Forecasting Day to Day Variability on the UK Motorway Network
S Sirivadidurage, A Gordon, C White, Mott MacDonald Limited, UK; D Watling, ITS, University of Leeds, UK
This abstract describes how day to day variability functions were calibrated for three and four lane motorways with hard shoulder, mandatory variable speed limits and three lane motorways with hard-shoulder running in the UK.
?Reliable journeys? is one of three key objectives of the UK Highways Agency who are responsible for the motorway and trunk road network, as well as being a central theme of the Eddington report and a major international topic around the world. In order to measure and predict reliability, we need to understand variability in travel times. Specifically, day to day variability (DTDV) refers to variations in journey time due to unpredictable changes in demand and random fluctuations in capacity. In other words this is what remains after accounting for all predictable variations (time of day effects, day type effects and seasonal effects) and variability due to incidents. The UK Department for Transport (DfT), recognises that DTDV should be taken into account when appraising potential benefits of transport schemes or policies. Managed motorway systems such as mandatory variable speed limits and hard shoulder running can provide significant DTDV benefits. DfT commissioned Mott MacDonald to carry out a project to calibrate functions for predicting the DTDV on several road types and to incorporate these into INcident Cost benefit Assessment (INCA) software. INCA calculates delays and travel time variability costs relating to incidents, and the benefits that may arise from remedial measures to reduce their impact. In addition, the transferable DTDV functions that were estimated have the potential to be exploited in other future modelling studies and packages, where forecasts of travel time variability and its reliability impacts are required.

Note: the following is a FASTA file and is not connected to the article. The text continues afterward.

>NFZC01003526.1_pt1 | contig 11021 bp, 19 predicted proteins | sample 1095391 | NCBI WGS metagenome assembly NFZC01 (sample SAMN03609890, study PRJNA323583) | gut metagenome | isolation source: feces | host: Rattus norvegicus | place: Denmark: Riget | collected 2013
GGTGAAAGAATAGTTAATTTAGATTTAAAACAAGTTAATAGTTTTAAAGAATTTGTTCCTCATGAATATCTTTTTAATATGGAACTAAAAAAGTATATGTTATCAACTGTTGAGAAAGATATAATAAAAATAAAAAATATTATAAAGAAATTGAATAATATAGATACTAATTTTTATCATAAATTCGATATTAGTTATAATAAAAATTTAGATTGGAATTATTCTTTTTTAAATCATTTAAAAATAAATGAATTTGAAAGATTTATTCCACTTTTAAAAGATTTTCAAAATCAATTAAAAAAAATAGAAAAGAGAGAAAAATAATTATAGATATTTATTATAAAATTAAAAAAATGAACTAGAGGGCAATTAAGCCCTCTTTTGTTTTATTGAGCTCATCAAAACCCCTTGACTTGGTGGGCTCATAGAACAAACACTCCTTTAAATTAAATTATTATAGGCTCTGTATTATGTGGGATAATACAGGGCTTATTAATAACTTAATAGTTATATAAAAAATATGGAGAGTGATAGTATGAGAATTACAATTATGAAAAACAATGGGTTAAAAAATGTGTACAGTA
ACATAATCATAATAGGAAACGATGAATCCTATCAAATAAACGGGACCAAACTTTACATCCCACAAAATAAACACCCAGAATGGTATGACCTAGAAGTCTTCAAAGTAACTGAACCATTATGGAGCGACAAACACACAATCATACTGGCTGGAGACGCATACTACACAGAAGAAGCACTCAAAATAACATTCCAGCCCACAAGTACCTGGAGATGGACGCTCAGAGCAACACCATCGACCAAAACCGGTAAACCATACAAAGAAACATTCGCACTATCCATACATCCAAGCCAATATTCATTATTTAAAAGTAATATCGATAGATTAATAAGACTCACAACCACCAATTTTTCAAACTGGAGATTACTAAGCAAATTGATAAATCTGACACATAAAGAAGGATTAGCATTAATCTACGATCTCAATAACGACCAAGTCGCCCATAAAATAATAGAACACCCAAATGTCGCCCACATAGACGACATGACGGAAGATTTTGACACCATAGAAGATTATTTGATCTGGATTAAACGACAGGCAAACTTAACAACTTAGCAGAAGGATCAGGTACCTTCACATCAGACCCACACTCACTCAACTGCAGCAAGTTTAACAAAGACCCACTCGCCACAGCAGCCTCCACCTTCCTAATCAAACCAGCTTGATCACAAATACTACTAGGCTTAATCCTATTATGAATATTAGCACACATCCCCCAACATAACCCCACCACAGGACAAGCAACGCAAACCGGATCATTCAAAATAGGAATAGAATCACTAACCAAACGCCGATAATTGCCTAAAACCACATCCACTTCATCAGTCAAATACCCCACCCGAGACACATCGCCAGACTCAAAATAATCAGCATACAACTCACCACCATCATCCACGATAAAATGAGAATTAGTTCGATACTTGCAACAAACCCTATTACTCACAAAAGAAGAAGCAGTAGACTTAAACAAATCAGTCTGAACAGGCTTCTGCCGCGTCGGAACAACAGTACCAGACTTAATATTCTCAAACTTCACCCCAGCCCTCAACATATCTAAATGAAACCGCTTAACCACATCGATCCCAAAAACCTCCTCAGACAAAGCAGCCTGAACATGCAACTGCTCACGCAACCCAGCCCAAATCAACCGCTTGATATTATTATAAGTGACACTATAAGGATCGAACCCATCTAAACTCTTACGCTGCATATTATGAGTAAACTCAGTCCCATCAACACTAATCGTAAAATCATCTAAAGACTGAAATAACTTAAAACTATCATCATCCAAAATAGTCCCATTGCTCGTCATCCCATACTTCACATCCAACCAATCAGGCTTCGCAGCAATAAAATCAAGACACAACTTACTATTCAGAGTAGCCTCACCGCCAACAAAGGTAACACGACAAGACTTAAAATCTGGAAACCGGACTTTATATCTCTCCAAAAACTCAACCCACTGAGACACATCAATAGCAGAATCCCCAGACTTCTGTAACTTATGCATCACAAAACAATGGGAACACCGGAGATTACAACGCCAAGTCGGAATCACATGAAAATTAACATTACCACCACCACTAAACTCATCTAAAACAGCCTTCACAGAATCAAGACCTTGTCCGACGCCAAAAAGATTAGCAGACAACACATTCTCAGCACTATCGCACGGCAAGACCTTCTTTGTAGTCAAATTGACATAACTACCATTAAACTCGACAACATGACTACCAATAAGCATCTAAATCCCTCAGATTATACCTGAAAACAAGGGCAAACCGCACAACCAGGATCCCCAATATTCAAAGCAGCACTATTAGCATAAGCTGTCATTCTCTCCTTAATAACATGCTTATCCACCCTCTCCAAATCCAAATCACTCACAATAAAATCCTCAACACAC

This paper describes how DTDV functions were calibrated for several motorway link types. These include three and four lane motorways with hard shoulder, mandatory variable speed limits and three lane motorways with hard-shoulder running.
The source of data for this work was the Highways Agency Traffic Information System (HATRIS). The HATRIS database provides network monitoring information for the motorway and trunk road network from inductive loop sensors (MIDAS), automatic number plate recognition and matching and GPS tracking. The data stored for each link in the network includes average speed, average journey time, flow, data quality indicator, for every 15 minute time period of every day for each link. Variables were calculated by retaining the distinction by day type and time periods in order to ensure that seasonal, day type and within day effects are excluded from the calculation of DTDV. There were 2016 data points for each link per year before filtering and most road types had data for more than a year. Therefore it was possible to conduct a more rigorous analysis than previously due to the large amount of data available. Any HATRIS data with low quality and those affected by incidents was excluded from the subsequent analysis.
After a detailed investigation of different combinations of dependent and independent variables, it was found that the best functional form to represent DTDV was to express the standard deviation of average journey time per km as a cubic function of the mean journey time per km. The method of Analysis of Covariance (ANCOVA) was first used to investigate the significance of road type in explaining the level of DTDV. This showed that, in each case, fitting a separate function for each road type gives a significant improvement in the overall fit. Coefficients for the fitted functions were thus calibrated separately for each road type using weighted least squared (WLS) regression. Estimated coefficients for all road types were highly significant at the 95% level. The fitted functions showed R-squared values ranging from 0.42-0.94. For these functions the weighted residuals were calculated and then standardised. They showed no discernable trend, were homoscedastic and followed a normal distribution, which indicate that fitted functions satisfy linear regression properties. Therefore the fitted functions are considered appropriate.
All these DTDV functions are implemented in the INCA software. Therefore INCA now calculates DTDV in addition to incident delay and incident variability. This version of INCA has been used recently to appraise incident and DTDV impacts of several managed motorway schemes in the UK.
Association for European Transport